Los Angeles is home to the only Thai Town in the United States. For the past 50 years, Thai people have been settling in the six blocks along Hollywood Blvd between Normandie and Western Avenues in East Hollywood. The area was officially named Thai Town in 1999 and has been referred to as the 77th Thai province (the other 76 Thai provinces are in the motherland). Just south of Thai Town is the only Little Armenia in the United States. It’s best to visit Little Armenia first since you will likely spend more time in Thai Town.
Although it’s not difficult to find parking in East Hollywood, the Metro red line runs along Vermont Ave and across Hollywood Blvd. Santa Monica Blvd is considered to be the southern border of Little Armenia and just west of there is the Hollywood Forever cemetery. Johnny and Dee Dee Ramone are buried there (they died within a few years of each other after having moved to Los Angeles) in the Garden of Legends. There’s an Anne Frank memorial as well. For $5, you can get a map and there’s plenty of free parking. There weren’t many tourists during either of my visits. If you don’t feel like spending $5 for the map, you can ask the guys on the golf carts where certain people are. The worse they can say is “I don’t know” (like the Ozzy song), but if you get lucky, they’ll give you a ride. Everyone knows where the Ramones (there’s a huge statue of Johnny which is nearly impossible to miss) and Anne Frank (plaque only) are, but when I pushed my luck by asking for Bob Guccione (his son founded Spin magazine), I was given a confused look.
If you are coming from Hollywood Forever, you can take bus 4, which goes along Santa Monica Blvd. Get out when you see Normandie, turn left and you’ll be walking northbound into Little Armenia (there’s a sign). At the 2016 Los Angeles Travel and Adventure Show, the guys from the Armenia booth suggested eating at either Carousel or Zankou Chicken. Carousel was closed (it was Monday), so I stopped by Zankou for an early lunch. The place seemed filled with mostly regulars and they were happy to offer a sample of each meat. Their fresh pita wraps are relatively small, so try the tri tip shawerma and the chicken tarna and leave room for dessert in Thai Town!
Dessert in Thai Town
Thai Town has more Thai restaurants than you can try in a single week as well as multiple grocery stores. Thailand is always well represented at travel shows both on the east and west coast. The friendly people at the Tourism Authority of Thailand (LA Travel and Adventure Show) were quick to write down four restaurants to try, all of which are within a couple blocks of each other along Hollywood Blvd. If you’ve already had lunch in Little Armenia, stop at Lacha Somtum for shaved ice (or any of their other desserts) and then head to Bhan Kanom to buy some Thai snacks. It’s a store, so there’s no dining area, but if you have Thai friends outside of Los Angeles, but them something there!
Museum of Death
East Hollywood is considered to be one of the poorer areas in Los Angeles County, but if it’s good enough to make it onto an episode of Globe Trekker, then it’s good enough (like the Van Hagar song) for any serious traveler. Another interesting place to visit is the Museum of Death just a few blocks west of Thai Town in Holywood. Although $15 (well, they’re not publicly funded) is a bit steep for a small museum, they have some interesting artifacts not meant for the squeamish. John Wayne Gacy paintings are in abundance as well as pictures from the Sharon Tate and other crime scenes. Photography is not allowed inside.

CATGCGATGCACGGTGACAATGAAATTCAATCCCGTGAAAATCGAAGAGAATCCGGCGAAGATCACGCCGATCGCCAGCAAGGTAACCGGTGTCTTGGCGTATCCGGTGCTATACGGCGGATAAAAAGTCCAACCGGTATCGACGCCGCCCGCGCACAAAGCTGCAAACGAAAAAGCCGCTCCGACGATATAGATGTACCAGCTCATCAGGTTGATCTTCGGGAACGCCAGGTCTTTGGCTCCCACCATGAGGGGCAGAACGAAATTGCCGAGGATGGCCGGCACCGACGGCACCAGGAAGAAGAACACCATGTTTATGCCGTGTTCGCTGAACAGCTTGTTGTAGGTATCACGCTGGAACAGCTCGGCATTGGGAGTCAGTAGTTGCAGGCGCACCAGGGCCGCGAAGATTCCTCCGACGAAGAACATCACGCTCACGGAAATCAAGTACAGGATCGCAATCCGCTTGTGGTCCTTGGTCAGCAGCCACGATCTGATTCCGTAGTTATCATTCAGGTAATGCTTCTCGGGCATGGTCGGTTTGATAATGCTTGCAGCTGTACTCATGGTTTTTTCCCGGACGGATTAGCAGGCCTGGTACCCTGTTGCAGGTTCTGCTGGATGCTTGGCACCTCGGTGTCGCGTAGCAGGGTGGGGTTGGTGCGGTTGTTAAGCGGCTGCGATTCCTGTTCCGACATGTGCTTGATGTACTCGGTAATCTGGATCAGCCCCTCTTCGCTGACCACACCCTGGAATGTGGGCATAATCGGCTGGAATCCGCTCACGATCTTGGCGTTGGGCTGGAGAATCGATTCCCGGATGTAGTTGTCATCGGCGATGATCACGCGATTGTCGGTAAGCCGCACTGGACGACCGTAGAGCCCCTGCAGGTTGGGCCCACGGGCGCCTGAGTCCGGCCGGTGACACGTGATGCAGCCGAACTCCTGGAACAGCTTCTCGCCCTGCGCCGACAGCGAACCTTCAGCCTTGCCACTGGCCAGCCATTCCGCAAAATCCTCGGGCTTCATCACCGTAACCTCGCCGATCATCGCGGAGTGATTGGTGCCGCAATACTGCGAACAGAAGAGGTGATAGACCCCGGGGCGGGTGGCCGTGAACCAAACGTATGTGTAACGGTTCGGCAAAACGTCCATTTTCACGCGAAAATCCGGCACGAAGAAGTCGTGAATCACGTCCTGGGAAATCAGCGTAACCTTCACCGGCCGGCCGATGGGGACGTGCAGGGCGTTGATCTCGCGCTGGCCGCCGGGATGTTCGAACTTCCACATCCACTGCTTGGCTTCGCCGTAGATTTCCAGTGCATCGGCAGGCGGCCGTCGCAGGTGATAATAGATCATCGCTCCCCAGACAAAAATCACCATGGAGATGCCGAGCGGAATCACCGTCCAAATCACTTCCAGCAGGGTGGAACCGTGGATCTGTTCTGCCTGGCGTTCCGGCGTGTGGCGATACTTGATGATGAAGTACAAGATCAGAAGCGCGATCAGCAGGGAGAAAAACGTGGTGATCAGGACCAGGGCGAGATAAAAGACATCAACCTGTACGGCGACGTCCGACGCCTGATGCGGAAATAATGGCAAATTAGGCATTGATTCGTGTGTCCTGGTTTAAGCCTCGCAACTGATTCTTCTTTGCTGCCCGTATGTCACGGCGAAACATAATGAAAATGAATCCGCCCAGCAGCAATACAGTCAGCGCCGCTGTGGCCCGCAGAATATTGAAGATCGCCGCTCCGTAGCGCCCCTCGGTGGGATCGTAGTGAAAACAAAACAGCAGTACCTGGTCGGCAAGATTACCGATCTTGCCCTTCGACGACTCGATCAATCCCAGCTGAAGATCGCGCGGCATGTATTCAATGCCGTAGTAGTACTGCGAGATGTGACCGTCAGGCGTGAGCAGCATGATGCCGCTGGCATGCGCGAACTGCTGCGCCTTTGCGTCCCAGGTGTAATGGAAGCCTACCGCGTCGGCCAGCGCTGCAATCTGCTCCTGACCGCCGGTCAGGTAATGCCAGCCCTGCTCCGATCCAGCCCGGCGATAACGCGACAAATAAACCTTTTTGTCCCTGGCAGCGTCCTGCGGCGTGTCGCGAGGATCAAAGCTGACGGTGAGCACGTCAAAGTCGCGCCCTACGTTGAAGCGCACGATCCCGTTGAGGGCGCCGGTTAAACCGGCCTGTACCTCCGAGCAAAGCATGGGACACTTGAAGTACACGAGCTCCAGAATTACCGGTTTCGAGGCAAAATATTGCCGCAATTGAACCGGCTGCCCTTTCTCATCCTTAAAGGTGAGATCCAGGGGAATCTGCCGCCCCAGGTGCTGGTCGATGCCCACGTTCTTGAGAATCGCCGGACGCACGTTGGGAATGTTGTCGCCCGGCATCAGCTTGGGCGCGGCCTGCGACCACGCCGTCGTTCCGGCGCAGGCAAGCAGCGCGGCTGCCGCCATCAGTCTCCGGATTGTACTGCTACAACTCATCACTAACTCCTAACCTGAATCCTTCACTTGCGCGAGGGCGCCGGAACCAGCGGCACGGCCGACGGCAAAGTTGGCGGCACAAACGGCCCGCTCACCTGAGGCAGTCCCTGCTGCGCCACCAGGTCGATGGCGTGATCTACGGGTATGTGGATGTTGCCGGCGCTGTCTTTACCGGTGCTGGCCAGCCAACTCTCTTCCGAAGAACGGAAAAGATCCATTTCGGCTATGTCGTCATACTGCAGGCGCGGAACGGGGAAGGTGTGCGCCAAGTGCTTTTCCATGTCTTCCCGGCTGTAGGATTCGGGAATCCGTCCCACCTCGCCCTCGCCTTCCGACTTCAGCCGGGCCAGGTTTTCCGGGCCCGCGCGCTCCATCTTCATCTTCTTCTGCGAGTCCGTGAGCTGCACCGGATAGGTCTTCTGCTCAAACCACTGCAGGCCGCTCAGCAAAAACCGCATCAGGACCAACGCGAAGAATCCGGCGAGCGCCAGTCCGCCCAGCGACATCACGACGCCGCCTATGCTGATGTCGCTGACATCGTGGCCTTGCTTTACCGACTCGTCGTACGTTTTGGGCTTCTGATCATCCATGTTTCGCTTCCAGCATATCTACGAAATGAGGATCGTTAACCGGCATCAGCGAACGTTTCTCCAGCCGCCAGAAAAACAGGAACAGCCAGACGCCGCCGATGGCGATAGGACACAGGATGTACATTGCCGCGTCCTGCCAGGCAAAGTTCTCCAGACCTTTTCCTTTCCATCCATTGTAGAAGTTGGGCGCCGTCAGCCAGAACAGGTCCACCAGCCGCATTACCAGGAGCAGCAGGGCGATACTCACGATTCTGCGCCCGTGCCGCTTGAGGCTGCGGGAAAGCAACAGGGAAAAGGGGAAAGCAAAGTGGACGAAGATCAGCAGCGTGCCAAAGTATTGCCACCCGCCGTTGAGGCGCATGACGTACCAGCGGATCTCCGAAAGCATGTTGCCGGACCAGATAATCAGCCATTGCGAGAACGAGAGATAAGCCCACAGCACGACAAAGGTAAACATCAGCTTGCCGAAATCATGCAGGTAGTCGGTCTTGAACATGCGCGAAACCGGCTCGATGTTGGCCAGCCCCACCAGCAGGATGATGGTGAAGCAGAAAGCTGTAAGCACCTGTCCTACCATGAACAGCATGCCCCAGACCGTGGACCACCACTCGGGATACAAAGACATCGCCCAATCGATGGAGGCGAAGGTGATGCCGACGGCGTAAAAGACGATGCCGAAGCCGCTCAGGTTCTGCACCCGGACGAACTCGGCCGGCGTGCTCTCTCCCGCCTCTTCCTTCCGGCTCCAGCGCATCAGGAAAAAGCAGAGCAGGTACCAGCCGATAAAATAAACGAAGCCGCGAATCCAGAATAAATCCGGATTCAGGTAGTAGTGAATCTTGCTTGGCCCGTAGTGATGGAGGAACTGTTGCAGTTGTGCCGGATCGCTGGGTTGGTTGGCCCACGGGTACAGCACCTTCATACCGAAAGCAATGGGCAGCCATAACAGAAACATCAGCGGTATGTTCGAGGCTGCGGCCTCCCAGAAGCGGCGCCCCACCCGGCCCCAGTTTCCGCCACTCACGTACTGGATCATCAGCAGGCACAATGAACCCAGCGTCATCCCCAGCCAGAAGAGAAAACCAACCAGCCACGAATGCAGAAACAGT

The Famous Hollywood Sign is Farther and Bigger Than It Looks!
If you continue west on Hollywood Blvd, you’ll see the Capitol Records building a few blocks away and also the Hollywood sign. Although you can’t get close enough to touch the letters, the intersection of Hollywood and Gower is a good start point if you want to hike up to the sign (as close as you can get without breaking the law and/or putting your life in danger). If you turn right onto Gower, it’s about a 45-minute walk to the Sunset Ranch Hollywood. Since it takes at least that long to walk up to the sign from the ranch, it’s better to take the DASH bus to Beachwood and Westshire and then walk to the ranch. This will save you some much-needed energy and after you turn off Hollywood Blvd and there’s nothing else to see until you get close to the sign anyway. In fact, it’s mostly residential and you may get jealous looking at the million dollar homes and hundred thousand dollar cars all along the way. The road from the Sunset Ranch to the sign is not paved. Wear comfortable shoes! Once you get up to the sign, it’s mostly downhill from there and you’ll be glad it is.
Dinner in Thai Town
All that walking will make you hungry and there are plenty of places left to try in Thai Town. Kruang Tedd is on the eastern border of Thai Town and came highly recommended by the Thai folks at the Travel and Adventure Show. Like Lacha Somtum, there are plenty of items on the menu that you don’t see at most Thai restaurants. If you’ve been to Thailand, you’ll recognize some of them. This is fitting since Thai restaurants are usually not located on the same block. Many have no competition, but Thai Town Los Angeles is the most competitive atmosphere to open a Thai restaurant in outside of Thailand itself. Whole fish steamed in lime juice was one of my personal favorites in Thailand as well as the chicken noodles that Bangkok’s Chinatown is famous for. Both are on the menu.
Since it’s only $1.75 per metro ride with a free bus transfer within two hours, it should cost less than $10 (even if you use the bus whenever possible to avoid walking) to see all of the sights in this post. This will leave you with a lot of extra money to spend on food (and water if you plan to walk up to the Hollywood sign).